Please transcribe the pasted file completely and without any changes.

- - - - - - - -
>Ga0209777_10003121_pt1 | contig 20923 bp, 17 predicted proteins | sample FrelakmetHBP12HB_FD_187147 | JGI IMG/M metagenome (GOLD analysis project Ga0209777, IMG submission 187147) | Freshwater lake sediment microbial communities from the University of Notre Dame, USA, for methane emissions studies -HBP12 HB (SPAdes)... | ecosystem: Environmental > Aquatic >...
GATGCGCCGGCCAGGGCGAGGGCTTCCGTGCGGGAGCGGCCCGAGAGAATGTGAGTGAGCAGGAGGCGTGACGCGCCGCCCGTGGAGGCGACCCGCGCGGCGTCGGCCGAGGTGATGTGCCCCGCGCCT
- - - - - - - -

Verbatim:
>Ga0209777_10003121_pt1 | contig 20923 bp, 17 predicted proteins | sample FrelakmetHBP12HB_FD_187147 | JGI IMG/M metagenome (GOLD analysis project Ga0209777, IMG submission 187147) | Freshwater lake sediment microbial communities from the University of Notre Dame, USA, for methane emissions studies -HBP12 HB (SPAdes)... | ecosystem: Environmental > Aquatic >...
GATGCGCCGGCCAGGGCGAGGGCTTCCGTGCGGGAGCGGCCCGAGAGAATGTGAGTGAGCAGGAGGCGTGACGCGCCGCCCGTGGAGGCGACCCGCGCGGCGTCGGCCGAGGTGATGTGCCCCGCGCCT